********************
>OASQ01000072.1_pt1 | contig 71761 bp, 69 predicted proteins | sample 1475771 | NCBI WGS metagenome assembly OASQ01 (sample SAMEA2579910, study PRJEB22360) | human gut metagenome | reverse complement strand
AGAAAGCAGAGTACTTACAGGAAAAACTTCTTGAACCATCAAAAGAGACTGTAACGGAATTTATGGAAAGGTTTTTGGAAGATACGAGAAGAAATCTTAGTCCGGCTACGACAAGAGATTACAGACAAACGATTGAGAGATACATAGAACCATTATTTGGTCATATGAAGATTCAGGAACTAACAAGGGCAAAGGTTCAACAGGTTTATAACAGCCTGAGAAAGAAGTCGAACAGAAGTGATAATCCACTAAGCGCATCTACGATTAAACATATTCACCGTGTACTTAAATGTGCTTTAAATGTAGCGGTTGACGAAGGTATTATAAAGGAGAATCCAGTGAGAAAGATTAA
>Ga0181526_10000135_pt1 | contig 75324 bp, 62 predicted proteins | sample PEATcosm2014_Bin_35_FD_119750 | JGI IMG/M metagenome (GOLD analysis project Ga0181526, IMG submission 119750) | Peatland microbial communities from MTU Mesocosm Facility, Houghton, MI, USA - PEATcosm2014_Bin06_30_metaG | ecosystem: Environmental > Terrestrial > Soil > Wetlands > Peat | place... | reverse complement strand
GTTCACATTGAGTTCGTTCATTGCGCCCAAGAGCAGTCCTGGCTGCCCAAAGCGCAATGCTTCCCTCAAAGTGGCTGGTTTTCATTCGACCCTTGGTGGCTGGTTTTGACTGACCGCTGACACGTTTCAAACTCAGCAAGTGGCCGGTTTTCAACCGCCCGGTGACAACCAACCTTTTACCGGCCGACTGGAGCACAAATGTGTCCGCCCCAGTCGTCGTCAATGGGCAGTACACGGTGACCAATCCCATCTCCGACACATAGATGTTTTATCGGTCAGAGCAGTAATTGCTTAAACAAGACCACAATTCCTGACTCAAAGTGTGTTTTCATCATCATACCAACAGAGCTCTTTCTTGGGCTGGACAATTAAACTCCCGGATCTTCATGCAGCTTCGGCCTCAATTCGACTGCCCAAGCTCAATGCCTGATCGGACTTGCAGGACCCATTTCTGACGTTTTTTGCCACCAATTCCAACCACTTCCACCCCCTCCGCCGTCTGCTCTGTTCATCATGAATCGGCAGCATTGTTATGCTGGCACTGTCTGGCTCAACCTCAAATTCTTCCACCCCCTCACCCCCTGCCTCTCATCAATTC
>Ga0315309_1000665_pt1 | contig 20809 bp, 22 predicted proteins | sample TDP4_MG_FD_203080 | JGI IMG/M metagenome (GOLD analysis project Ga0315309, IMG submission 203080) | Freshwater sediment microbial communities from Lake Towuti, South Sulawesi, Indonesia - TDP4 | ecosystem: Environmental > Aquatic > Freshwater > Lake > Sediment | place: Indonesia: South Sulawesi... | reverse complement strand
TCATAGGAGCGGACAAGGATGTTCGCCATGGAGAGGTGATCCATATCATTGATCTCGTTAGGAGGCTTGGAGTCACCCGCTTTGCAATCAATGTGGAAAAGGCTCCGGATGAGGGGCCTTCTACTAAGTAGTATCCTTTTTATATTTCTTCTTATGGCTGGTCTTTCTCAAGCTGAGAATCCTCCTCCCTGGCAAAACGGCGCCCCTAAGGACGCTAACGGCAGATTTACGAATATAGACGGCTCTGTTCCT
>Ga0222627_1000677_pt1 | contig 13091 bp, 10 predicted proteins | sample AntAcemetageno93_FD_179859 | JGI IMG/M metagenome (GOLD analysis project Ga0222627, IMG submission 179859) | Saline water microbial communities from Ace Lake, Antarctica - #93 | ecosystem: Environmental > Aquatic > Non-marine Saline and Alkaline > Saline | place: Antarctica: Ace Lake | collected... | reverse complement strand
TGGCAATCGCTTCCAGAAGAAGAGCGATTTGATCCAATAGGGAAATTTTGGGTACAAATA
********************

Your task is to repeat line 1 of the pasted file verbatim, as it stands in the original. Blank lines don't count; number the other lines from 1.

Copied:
>OASQ01000072.1_pt1 | contig 71761 bp, 69 predicted proteins | sample 1475771 | NCBI WGS metagenome assembly OASQ01 (sample SAMEA2579910, study PRJEB22360) | human gut metagenome | reverse complement strand